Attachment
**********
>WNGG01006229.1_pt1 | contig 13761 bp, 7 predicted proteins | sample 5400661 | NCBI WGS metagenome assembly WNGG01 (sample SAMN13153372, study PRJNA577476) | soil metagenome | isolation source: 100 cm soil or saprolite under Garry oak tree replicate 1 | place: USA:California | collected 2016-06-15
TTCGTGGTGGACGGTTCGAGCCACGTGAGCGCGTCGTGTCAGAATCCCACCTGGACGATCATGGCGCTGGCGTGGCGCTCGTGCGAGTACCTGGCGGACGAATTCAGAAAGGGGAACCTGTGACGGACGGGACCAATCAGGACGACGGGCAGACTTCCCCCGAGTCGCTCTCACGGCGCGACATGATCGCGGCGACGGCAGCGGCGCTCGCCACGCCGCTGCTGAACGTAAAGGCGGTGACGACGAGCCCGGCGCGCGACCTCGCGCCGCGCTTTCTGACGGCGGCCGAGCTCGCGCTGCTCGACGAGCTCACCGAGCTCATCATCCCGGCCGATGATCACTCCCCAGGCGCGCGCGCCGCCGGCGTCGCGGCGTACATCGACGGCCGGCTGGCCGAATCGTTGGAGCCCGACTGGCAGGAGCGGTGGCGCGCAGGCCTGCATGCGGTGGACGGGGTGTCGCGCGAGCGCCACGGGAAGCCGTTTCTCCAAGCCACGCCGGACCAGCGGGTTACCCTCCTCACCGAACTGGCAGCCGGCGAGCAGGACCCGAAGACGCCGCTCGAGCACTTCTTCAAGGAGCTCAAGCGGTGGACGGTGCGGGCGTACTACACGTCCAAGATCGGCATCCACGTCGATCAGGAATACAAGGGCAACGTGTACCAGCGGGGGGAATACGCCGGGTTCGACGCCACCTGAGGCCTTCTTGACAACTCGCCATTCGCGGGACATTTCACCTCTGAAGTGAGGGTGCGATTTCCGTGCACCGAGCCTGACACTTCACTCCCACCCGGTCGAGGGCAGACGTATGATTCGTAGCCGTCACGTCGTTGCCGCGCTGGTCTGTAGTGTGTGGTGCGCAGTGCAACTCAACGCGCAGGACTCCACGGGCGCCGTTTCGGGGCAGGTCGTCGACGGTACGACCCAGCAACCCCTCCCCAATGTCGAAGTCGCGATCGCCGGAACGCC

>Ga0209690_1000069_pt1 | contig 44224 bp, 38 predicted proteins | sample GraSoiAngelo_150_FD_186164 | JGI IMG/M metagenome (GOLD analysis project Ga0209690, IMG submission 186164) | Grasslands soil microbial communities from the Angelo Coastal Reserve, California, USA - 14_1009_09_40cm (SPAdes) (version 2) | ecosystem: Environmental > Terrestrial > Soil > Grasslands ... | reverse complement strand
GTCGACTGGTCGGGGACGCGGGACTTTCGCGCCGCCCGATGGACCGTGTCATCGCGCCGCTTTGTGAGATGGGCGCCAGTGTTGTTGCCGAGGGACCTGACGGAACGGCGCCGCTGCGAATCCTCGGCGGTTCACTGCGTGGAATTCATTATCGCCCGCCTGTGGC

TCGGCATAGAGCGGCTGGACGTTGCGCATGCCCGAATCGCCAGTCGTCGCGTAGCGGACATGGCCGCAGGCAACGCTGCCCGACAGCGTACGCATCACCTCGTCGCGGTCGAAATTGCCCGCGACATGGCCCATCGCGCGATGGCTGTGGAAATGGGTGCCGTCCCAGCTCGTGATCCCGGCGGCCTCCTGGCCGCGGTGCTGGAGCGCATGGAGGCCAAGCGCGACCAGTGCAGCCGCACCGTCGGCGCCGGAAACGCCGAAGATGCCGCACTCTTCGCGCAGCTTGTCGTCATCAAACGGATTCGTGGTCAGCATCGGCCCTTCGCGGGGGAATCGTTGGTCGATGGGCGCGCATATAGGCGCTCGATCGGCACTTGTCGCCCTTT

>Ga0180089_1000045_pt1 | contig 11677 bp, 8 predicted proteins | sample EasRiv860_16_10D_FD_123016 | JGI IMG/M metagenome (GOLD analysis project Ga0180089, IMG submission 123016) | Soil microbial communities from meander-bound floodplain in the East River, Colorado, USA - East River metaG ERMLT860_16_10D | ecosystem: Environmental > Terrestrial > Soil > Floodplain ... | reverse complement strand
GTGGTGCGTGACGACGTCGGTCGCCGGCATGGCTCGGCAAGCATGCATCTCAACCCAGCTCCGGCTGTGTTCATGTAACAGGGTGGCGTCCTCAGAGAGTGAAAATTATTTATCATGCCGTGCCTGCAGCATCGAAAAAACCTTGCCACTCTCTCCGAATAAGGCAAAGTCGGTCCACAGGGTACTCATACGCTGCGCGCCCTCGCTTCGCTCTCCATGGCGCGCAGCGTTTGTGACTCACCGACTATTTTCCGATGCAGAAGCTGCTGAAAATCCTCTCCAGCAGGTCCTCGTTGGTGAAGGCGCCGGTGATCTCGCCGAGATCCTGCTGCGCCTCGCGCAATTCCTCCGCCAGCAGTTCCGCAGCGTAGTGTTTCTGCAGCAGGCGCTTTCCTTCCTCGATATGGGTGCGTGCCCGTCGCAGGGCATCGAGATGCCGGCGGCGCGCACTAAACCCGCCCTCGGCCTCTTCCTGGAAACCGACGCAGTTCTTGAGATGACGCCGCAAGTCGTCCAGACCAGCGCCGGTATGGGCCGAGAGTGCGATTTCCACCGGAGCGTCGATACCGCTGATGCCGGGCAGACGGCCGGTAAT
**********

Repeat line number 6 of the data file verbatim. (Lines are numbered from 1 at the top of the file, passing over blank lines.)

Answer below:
>Ga0180089_1000045_pt1 | contig 11677 bp, 8 predicted proteins | sample EasRiv860_16_10D_FD_123016 | JGI IMG/M metagenome (GOLD analysis project Ga0180089, IMG submission 123016) | Soil microbial communities from meander-bound floodplain in the East River, Colorado, USA - East River metaG ERMLT860_16_10D | ecosystem: Environmental > Terrestrial > Soil > Floodplain ... | reverse complement strand